Toyin is described serially as a thoroughbred professional with an interdisciplinary reach – a geologist, journalist and popular, standard-bearing member of the Nigerian cultural intelligentsia. No less, his public-spiritedness as a community-builder and mentor of young talents who confess to his virtues of empathy as well as a straight-to-your-face candour in disciplinary matters. Nevertheless, he maintains such openness that peers and mentees alike nose unimpeded into his private affairs. Wale Odewale delivers homely gist about Toyin’s family background, particularly his life as a youngster growing up in Ebute-Meta. Others nibble around the mystique of his bachelorhood and dreams about the prospective ‘Madam’.

Something remarkable in Adewale’s piece, however, is the story about ewa agonyin, told rather innocuously, but plumbing deeply into the nature and person of a Renaissance Man. Odewale reports about his love for the special brand of cooked beans, ewa agonyin , and bringing this typically local delicacy to the office. Clearly, that was a misadventure on his part. According to him, ‘Poblisha had repeatedly warned me to drop my grassroots, miscreant attitude because I had acquired an elite education.’ This experience has some bearing with the social order during the Renaissance in the 14th-16th century. Peter Burke, in the introduction to his book Tradition and Innovation in Renaissance Italy, states that the peasantry who lived in most part in extreme poverty was ‘probably untouched by the Renaissance’. He goes further on a note of finality:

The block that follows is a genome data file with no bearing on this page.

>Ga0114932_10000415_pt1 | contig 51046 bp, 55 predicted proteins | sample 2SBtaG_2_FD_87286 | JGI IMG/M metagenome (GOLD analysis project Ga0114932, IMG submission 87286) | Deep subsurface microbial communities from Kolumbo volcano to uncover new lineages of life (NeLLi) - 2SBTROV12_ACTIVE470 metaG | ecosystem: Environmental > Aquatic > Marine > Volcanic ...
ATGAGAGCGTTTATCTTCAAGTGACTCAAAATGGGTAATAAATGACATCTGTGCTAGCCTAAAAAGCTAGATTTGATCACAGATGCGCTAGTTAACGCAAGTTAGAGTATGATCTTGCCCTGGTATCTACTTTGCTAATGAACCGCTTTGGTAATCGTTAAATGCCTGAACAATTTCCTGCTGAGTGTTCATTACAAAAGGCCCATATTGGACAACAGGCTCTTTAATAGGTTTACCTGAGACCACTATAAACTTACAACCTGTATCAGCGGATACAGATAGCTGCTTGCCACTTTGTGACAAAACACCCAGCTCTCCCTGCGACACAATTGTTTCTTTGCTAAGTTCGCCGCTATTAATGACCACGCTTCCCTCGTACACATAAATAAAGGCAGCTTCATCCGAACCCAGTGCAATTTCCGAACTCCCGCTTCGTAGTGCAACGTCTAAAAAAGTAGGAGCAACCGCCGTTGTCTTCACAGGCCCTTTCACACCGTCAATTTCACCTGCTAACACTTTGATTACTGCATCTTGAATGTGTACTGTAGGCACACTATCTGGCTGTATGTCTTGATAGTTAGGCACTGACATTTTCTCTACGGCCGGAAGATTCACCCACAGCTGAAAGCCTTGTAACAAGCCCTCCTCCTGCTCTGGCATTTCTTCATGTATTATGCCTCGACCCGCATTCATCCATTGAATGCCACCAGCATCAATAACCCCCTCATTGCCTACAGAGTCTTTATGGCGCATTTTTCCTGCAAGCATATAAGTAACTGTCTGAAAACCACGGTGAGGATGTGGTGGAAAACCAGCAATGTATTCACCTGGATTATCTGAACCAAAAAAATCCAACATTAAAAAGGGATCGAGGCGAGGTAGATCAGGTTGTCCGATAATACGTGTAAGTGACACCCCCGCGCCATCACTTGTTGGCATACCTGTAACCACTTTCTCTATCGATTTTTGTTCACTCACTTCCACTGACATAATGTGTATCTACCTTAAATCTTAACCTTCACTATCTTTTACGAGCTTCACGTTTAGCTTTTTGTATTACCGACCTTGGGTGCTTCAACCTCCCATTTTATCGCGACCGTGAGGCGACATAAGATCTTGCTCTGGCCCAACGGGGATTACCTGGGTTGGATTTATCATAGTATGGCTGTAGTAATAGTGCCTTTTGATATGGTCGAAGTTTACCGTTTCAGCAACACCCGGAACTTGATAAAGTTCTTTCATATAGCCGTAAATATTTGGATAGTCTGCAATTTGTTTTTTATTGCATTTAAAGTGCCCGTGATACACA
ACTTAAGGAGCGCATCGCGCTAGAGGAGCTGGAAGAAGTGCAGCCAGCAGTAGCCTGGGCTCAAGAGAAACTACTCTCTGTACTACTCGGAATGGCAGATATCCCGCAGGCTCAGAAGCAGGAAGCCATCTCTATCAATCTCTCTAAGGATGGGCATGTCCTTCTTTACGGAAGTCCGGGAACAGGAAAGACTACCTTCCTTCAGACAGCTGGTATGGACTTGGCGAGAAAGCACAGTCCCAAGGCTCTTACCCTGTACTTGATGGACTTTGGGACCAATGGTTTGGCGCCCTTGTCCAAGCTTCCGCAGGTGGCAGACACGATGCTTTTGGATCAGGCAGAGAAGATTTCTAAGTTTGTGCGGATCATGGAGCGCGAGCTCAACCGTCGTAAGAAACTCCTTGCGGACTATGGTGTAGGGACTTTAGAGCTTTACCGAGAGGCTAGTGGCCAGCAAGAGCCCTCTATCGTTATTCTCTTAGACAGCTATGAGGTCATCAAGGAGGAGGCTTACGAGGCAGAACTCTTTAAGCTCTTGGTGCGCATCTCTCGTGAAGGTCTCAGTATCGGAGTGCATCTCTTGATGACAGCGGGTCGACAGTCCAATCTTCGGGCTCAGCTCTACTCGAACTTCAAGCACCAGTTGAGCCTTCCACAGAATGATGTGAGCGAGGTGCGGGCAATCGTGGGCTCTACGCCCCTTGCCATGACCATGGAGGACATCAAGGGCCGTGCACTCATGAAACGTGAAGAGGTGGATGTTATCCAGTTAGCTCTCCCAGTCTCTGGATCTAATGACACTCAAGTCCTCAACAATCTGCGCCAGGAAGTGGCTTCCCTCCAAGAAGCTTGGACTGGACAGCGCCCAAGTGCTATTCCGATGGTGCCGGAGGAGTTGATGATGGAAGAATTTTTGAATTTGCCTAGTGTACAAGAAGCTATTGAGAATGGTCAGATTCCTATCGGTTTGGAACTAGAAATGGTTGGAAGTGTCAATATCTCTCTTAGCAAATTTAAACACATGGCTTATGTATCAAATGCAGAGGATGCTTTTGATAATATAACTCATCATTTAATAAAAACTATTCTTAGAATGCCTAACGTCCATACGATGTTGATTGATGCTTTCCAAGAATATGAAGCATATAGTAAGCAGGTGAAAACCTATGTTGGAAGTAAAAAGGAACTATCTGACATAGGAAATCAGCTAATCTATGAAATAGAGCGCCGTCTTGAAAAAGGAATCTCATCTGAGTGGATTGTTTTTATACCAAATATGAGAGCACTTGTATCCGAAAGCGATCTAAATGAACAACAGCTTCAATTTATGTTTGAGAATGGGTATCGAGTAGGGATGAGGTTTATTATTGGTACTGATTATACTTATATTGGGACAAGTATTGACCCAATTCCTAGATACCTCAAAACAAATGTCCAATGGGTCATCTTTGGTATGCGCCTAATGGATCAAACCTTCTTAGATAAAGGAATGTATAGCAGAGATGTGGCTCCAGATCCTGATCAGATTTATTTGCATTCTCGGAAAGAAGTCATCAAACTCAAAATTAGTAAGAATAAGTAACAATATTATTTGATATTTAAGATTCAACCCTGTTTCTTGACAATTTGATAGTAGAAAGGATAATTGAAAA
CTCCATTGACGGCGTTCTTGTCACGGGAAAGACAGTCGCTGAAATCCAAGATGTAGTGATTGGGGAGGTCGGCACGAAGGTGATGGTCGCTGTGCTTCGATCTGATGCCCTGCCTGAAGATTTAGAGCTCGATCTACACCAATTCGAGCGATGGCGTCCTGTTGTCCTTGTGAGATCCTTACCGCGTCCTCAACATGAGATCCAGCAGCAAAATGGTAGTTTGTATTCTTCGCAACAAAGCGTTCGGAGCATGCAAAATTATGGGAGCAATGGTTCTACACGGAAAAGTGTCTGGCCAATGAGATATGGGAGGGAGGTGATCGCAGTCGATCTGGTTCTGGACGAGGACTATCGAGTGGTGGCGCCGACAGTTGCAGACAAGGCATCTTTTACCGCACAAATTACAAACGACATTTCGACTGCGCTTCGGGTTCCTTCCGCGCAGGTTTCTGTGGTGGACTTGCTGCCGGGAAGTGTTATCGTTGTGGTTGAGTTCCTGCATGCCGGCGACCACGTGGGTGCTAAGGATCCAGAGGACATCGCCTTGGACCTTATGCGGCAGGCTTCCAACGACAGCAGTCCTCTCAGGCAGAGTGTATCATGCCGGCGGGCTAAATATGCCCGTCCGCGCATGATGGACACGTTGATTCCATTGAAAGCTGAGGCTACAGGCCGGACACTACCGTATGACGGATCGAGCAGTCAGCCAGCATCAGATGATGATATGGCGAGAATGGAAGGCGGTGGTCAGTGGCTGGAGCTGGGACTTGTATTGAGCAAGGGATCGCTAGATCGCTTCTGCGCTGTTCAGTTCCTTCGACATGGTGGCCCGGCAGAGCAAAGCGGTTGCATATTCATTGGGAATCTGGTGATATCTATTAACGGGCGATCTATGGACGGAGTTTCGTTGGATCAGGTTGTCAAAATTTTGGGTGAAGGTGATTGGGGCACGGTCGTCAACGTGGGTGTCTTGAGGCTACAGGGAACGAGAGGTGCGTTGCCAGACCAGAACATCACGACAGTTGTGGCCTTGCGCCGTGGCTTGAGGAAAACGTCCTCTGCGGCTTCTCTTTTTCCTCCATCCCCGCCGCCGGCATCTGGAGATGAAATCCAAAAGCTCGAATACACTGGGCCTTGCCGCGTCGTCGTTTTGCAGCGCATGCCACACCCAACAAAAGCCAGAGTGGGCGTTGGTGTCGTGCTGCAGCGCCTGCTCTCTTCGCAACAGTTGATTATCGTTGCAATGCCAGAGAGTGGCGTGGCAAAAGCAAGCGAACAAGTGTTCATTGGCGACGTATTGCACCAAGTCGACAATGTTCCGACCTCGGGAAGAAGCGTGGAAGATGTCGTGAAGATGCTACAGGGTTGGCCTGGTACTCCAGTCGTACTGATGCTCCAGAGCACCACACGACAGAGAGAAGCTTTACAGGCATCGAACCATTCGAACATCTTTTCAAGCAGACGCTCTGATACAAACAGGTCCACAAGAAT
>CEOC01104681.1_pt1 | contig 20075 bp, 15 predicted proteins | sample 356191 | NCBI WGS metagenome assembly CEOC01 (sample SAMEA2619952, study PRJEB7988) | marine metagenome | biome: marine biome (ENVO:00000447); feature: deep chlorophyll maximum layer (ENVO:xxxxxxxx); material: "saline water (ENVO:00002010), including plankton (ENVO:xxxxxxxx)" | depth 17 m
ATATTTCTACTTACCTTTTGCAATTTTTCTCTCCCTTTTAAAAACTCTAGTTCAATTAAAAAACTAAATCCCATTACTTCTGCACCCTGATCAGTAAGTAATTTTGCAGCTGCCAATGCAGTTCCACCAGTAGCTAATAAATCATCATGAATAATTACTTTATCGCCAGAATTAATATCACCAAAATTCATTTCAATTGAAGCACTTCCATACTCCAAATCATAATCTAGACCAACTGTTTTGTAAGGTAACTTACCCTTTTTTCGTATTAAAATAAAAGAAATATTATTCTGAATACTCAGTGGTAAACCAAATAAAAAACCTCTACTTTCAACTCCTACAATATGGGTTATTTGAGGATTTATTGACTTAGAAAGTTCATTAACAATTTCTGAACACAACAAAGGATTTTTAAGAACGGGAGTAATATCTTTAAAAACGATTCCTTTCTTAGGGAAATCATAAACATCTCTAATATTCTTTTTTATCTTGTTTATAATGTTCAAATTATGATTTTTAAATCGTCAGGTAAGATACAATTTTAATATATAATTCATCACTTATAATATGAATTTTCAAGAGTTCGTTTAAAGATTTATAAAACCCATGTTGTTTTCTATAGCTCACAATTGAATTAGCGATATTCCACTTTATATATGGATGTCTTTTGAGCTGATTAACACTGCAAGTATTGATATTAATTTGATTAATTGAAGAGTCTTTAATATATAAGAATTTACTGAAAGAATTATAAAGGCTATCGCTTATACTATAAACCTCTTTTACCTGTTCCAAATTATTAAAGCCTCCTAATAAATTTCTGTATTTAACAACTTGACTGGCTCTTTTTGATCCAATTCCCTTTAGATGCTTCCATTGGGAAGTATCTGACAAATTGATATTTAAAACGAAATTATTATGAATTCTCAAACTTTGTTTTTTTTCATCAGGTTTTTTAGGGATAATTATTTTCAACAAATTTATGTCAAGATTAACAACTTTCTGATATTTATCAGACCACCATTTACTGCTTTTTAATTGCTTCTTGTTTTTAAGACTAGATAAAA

So this book, although a study in cultural history, is   

     Principally concerned with a minority of the populat

     ion, the relatively educated.’
     A poser is raised by Burke’s position; whether the Poblisha fits attitudinally into the arms-length approach towards the peasantry in this slice of European cultural history or not. One’s response to this poser can be in the affirmative only insofar as the elite provides leadership to society at large in the resurgence of quintessential cultural values, but certainly not in the sense of strict compartmentalisation of the populace in a stratified social order as the above statement seems to imply. From the testimonies in this book and in a society as dynamic as ours, Poblisha is generally seen as someone who would gladly extend a hand of fellowship to a peasant farmer’s child once he is convinced that such a child possesses the aptitude to develop his/her intellectual capacity and add value to society.